The New York Times Profile on Larry Hass and Muhlenberg College?s School of Magic

 

Larry Hass, Ph.D

Dr. Hass is a philosophy professor by way of experience and education but a magician by way of avocation.  He wanted to teach a course on the Finest Art at his Muhlenberg College in beautiful Allentown, Pennsylvania.  Actually, he wanted a little bit more than that.  He hoped to make the college a center for the study of theatrical magic.

 

Dr. Hass told the New York Times, “I was very, very nervous to bring it up to the deans. There was the concept and I was also asking for resources – about $20,000 – which would not be insignificant.”  Dr. Hass is no fool: he waited until he was tenured before proposing his concept.

 

The idea was met not with hostility or doubt but acceptance and resources.  

 

The curriculum began with two courses half a decade ago and is now a successful part of the unique college.  World-class magician Juan Tamariz lectured students for about a week and there were few seats available for the course.  

 

Mr. Tamariz not only discussed the best methods for entertaining, focusing and holding an audience, but also provided advice on innovating.  According to the New York Times article, “By the way,” he advised at one point, “all the rules of art are made to be broken. You just have to come up with a really good reason for breaking them.”

 

The profile is great and the course is worthy of such a great story.  You can read it

 

Larry Hass, Ph.D

Dr. Hass is a philosophy professor by way of experience and education but a magician by way of avocation.  He wanted to teach a course on the Finest Art at his Muhlenberg College in beautiful Allentown, Pennsylvania.  Actually, he wanted a little bit more than that.  He hoped to make the college a center for the study of theatrical magic.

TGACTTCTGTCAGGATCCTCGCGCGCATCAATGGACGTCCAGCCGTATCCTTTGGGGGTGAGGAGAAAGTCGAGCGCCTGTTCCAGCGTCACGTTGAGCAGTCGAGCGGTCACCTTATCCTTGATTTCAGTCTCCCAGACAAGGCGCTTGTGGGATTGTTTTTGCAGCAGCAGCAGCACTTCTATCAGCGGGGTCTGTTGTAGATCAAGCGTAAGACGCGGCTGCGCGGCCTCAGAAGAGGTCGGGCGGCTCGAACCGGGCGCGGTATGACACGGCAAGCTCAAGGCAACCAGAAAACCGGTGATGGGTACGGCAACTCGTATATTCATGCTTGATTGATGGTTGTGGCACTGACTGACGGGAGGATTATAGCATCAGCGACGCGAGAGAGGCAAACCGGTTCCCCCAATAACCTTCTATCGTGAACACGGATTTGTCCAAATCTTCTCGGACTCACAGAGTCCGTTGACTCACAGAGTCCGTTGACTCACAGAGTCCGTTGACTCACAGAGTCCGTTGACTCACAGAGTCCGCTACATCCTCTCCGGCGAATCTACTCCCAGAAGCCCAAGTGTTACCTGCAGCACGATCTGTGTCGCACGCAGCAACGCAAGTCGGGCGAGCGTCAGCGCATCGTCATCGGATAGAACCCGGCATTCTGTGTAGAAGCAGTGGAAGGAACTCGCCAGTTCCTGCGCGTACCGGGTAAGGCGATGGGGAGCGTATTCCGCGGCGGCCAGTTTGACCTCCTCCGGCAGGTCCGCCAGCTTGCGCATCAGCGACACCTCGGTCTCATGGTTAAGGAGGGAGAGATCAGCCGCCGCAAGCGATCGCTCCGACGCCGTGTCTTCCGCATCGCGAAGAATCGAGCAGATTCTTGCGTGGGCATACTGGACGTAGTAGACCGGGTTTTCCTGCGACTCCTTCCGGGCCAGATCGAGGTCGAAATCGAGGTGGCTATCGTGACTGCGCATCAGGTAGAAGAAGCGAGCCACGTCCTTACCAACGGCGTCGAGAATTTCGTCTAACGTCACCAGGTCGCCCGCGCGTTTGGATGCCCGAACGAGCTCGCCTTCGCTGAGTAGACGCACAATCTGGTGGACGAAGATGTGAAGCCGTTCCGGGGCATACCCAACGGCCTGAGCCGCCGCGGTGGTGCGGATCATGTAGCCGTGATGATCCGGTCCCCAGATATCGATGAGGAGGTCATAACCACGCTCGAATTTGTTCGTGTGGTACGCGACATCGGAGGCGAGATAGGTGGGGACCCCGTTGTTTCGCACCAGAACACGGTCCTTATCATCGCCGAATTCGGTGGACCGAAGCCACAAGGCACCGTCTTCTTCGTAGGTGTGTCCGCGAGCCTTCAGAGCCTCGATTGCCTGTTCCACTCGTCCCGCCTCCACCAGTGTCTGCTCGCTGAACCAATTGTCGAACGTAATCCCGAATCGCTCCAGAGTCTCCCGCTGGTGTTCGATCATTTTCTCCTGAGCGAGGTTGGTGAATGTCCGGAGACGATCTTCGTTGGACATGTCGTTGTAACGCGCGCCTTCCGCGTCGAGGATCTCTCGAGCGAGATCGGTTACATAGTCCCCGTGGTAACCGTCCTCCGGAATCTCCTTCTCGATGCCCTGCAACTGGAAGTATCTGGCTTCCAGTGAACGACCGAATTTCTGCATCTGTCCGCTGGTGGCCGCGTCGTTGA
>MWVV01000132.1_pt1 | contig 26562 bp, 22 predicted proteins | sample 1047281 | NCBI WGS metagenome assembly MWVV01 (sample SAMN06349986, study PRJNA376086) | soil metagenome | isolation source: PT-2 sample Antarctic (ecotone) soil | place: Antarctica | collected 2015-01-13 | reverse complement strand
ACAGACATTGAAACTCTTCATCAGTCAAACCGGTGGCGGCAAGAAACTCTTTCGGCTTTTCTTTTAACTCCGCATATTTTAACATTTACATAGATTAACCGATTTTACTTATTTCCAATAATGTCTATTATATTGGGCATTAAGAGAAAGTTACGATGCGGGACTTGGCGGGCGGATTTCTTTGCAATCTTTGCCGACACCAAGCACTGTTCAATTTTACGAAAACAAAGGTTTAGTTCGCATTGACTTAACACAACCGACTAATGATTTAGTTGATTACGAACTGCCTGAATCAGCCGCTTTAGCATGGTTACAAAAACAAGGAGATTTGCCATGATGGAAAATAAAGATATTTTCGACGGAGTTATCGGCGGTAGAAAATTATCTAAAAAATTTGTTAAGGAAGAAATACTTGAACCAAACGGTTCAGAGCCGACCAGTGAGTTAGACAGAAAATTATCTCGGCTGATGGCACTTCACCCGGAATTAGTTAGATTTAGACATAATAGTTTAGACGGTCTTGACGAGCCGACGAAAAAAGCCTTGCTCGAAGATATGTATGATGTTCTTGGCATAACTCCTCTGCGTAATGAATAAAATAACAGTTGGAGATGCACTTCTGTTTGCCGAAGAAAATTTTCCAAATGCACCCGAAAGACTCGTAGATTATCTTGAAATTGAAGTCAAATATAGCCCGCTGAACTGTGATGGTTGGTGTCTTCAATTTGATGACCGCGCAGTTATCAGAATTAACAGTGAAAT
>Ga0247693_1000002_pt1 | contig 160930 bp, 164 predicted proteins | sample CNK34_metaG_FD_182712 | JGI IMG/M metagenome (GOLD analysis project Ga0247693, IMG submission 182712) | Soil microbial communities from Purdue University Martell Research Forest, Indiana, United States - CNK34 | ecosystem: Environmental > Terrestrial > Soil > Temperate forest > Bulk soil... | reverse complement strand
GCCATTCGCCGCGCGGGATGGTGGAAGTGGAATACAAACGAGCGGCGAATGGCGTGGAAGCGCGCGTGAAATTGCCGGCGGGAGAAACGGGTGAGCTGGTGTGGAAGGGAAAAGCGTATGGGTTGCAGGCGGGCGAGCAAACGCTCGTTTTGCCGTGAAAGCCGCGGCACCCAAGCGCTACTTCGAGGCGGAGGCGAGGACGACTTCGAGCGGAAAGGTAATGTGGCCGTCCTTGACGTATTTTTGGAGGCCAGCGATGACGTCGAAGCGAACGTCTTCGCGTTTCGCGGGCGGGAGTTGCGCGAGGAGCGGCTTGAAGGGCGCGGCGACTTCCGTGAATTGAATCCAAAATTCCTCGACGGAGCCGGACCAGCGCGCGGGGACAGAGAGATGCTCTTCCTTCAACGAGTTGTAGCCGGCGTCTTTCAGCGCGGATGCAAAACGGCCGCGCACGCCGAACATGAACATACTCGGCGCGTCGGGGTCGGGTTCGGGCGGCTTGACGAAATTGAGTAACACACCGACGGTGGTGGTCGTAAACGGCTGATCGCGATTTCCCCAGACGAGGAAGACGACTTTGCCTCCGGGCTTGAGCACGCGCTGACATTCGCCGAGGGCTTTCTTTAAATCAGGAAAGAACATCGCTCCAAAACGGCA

Dr. Hass told the New York Times, “I was very, very nervous to bring it up to the deans. There was the concept and I was also asking for resources – about $20,000 – which would not be insignificant.”  Dr. Hass is no fool: he waited until he was tenured before proposing his concept.

 

The idea was met not with hostility or doubt but acceptance and resources.  

 

The curriculum began with two courses half a decade ago and is now a successful part of the unique college.  World-class magician Juan Tamariz lectured students for about a week and there were few seats available for the course.  

 

Mr. Tamariz not only discussed the best methods for entertaining, focusing and holding an audience, but also provided advice on innovating.  According to the New York Times article, “By the way,” he advised at one point, “all the rules of art are made to be broken. You just have to come up with a really good reason for breaking them.”

 

The profile is great and the course is worthy of such a great story.  You can read it here.

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